You just got to campus. There is so much going on: over 100 events from August 16-25, so where do you even begin? Go to as many as you can, but here is a list of the my recommended top 10 must-go-to events during your first week at Carolina:
1) FallFest! The alcohol-free celebration welcomes students to campus from 9 p.m. to 2 a.m. on Sunday August 18th on South Road. The 16th annual FallFest will include free food, performances by student groups and bands, games and more. This year, over 250 student organizations and recreation leagues will have information tables where students can learn to get involved at Carolina.
2) New Student Convocation. Put on your Carolina Blue and attend your official class induction on Sunday August 18th at 6:30 p.m. in the Dean Smith Center. Join Chancellor Carol Folt and distinguished guests in a ceremony marking your beginning as a Tar Heel.
During Finals Week, it’s easy to forget those last few things on your to-do list.
1. Take a Study Break – Make these last few days on campus before the semester ends worth it.
If your summer is going to be anything like mine, your days are limited until work, internships, summer school, awkward reunions with hometown friends and cheesy family vacations take over your life. While you’re still here, take some time to hang out in the arboretum on a sunny afternoon, play frisbee in Polk Place or have a night out with friends. With all the stress of exams, it’s hard to remember that it will be a solid three and a half months before most of us get to come back to the Hill.
Here are some events happening around campus to help you prepare for your exams:
Finals Boot Camp,April 24-May 3 in SASB North. Stop by the Learning Center for snacks, quiet study areas, raffles and mini-workshops.
P.A.S.S. Exam Support Fair, Monday, April 29, 6-8 p.m. in the Union Great Hall. This event includes massages, craft stations, gaming stations, blue books, scantrons, make-your-own trail mix bar, pizza, Med Deli and much more! Sponsored by Student Wellness and Housing and Residential Education.
Reading Day Stress Relief with Campus Rec,Monday, April 29 in the SRC. Zumba: 4-5 p.m., Cardio Blast: 5:15-6 p.m., Muscle Cut: 6:15-7 p.m., Bliss Down Yoga: 7:15-8:15 p.m.
Exciting changes are ahead, but some things will remain the same
By Megan Carroll and Simon Suber
Starting a new year at school and being away from home can be scary. You always hear about the many changes that you’ll go through during this transition. However, there are a several things that you can look forward to staying the same.
1. School is still school. You will be sticking to the basics: going to class, taking notes, studying, and taking exams. The material you learn may be different, but the concept is still the same. Keep your wits about you and create a good mix of general education courses, first-year seminars, and courses that interest you for your first couple of semesters.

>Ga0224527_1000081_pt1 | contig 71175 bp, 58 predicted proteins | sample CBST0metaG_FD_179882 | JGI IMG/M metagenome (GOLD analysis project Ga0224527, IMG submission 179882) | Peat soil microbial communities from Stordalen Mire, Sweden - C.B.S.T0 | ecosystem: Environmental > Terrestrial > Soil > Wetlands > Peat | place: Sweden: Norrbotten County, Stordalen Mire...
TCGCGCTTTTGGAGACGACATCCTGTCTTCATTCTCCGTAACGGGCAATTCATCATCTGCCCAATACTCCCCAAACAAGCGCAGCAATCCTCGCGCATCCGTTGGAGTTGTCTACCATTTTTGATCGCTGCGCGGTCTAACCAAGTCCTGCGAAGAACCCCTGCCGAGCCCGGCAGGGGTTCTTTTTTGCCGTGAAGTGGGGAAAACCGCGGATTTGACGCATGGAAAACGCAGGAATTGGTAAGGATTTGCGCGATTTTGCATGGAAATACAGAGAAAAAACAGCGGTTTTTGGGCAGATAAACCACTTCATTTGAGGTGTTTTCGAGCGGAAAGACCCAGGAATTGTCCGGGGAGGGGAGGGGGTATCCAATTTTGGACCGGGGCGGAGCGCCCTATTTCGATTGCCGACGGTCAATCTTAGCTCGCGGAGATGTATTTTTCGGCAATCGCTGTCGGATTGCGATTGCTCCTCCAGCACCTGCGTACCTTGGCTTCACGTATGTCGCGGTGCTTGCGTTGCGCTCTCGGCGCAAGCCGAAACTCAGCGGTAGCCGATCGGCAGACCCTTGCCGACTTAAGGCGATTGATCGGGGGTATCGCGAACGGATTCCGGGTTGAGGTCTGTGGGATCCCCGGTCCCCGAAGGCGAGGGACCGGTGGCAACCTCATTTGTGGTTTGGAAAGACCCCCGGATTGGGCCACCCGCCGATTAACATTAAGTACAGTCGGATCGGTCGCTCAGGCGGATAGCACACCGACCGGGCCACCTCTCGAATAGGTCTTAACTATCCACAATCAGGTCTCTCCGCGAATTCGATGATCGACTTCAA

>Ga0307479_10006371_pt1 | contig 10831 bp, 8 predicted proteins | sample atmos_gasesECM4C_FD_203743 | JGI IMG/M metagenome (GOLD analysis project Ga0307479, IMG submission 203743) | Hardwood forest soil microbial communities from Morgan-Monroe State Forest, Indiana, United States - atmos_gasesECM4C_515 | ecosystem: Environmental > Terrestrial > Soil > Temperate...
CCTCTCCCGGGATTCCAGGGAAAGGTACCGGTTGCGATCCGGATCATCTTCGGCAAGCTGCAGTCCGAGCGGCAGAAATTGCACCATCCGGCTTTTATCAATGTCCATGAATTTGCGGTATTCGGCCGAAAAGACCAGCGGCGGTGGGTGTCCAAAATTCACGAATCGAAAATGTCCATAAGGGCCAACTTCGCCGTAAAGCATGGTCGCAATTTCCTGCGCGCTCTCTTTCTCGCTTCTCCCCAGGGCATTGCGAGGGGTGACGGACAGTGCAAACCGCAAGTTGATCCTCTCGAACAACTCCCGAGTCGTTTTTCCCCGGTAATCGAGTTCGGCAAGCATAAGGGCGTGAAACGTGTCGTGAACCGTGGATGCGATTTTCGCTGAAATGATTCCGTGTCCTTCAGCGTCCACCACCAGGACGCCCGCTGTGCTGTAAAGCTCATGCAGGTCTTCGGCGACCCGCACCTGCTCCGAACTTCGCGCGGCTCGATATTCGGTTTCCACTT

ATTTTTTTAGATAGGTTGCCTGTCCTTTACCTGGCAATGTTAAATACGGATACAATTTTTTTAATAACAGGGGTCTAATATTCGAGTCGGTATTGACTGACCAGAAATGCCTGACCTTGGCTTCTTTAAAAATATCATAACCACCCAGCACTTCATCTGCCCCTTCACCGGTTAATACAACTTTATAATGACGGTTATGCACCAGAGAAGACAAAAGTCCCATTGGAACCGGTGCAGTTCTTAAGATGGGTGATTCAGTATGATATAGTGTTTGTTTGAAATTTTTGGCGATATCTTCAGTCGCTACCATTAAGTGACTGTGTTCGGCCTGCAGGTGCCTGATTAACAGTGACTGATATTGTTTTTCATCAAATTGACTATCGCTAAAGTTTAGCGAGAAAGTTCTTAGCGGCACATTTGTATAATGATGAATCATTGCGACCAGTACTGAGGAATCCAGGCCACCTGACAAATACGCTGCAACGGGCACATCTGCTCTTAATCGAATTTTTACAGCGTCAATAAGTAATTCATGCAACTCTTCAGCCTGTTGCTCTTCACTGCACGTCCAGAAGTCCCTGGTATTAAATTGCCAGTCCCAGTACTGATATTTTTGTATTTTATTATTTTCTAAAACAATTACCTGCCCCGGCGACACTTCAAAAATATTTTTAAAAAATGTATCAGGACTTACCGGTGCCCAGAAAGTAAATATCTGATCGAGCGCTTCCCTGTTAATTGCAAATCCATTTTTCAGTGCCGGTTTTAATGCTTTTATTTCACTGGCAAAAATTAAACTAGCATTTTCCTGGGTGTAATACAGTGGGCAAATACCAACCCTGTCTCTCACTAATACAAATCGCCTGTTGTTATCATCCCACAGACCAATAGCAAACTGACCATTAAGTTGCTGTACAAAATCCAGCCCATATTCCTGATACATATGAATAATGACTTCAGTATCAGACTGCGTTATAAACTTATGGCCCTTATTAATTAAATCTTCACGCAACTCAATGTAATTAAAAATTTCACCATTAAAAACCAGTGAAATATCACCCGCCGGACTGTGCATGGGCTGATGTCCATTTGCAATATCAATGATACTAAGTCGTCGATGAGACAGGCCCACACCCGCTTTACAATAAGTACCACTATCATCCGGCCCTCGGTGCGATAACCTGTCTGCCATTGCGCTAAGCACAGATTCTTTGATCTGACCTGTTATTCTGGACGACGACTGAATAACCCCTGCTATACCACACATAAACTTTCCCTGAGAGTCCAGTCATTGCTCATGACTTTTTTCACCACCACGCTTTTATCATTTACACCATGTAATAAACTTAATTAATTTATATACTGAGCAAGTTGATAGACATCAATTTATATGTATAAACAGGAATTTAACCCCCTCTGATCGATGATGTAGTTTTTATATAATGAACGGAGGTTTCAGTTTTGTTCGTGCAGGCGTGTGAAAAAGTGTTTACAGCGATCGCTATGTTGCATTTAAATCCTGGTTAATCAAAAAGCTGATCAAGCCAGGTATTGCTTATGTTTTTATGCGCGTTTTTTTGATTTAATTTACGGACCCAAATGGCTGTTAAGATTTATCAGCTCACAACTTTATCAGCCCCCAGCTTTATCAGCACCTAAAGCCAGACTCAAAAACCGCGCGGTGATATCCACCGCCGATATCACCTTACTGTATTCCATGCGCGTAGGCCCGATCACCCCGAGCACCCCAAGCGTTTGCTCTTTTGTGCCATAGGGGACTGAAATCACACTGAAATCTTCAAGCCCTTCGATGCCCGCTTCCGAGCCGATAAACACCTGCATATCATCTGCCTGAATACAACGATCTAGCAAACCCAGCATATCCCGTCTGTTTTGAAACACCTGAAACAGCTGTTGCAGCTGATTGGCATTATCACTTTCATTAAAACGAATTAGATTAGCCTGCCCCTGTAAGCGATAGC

2. You still need basic school supplies. Notebooks, binders, loose-leaf paper, pencils, pens, etc., are all a good idea to bring. College provides you with great new material to learn, but you still have to write it down. Learn the best way to take notes for yourself, and then make sure you have the materials that will help you succeed.
Tips for a better chance of getting a housing assignment you love
It’s time to think about where you want to live next year, and we want to help you get the best assignment you possibly can. Unfortunately, some students get caught off guard with their housing by not understanding how it all works. Avoid these classic missteps some students make in the Housing Selection Process: Continue reading Top 7 Housing Selection Mistakes→
As a senior at UNC, I can’t help but reflect on all of the wonderful things this university has to offer. Read on to find out my opinion of the top 10 things every UNC student should do before graduating.
Experience UNC arts. Whether you are an artist yourself or just an admirer, UNC is home to a vibrant arts community. Performing arts, visual arts, literary arts – you name it, UNC has an organization (or several!) for it. See a Playmaker’s performance. Visit the Ackland Art Museum. Attend a lecture from a visiting author. You won’t be disappointed!
Attend a variety of UNC athletic events. Many students live for UNC Basketball, but why stop there? UNC has amazing soccer teams, a field hockey team, a baseball team; the list goes on. Make it a goal to attend at least one game of each sport!
Join a club or student organization. One of the best things about UNC is the diverse array of interests and hobbies. Chances are if you are interested in something, there are at least 10 other people here who are too. Join a club – or start your own! Continue reading Before you climb the bell tower→
Tell me your favorite thing about fall for a chance to win a prize!